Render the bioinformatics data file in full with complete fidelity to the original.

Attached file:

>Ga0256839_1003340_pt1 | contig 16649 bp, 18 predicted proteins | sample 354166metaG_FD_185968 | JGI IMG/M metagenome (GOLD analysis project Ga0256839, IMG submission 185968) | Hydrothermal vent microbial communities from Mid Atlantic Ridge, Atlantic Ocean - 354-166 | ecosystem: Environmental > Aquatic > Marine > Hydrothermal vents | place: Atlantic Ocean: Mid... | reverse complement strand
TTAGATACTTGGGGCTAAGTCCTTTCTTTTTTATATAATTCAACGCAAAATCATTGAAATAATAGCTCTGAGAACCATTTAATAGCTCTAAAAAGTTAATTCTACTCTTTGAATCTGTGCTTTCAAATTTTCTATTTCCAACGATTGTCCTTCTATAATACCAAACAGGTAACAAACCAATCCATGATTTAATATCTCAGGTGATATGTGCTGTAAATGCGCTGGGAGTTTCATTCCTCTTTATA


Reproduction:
>Ga0256839_1003340_pt1 | contig 16649 bp, 18 predicted proteins | sample 354166metaG_FD_185968 | JGI IMG/M metagenome (GOLD analysis project Ga0256839, IMG submission 185968) | Hydrothermal vent microbial communities from Mid Atlantic Ridge, Atlantic Ocean - 354-166 | ecosystem: Environmental > Aquatic > Marine > Hydrothermal vents | place: Atlantic Ocean: Mid... | reverse complement strand
TTAGATACTTGGGGCTAAGTCCTTTCTTTTTTATATAATTCAACGCAAAATCATTGAAATAATAGCTCTGAGAACCATTTAATAGCTCTAAAAAGTTAATTCTACTCTTTGAATCTGTGCTTTCAAATTTTCTATTTCCAACGATTGTCCTTCTATAATACCAAACAGGTAACAAACCAATCCATGATTTAATATCTCAGGTGATATGTGCTGTAAATGCGCTGGGAGTTTCATTCCTCTTTATA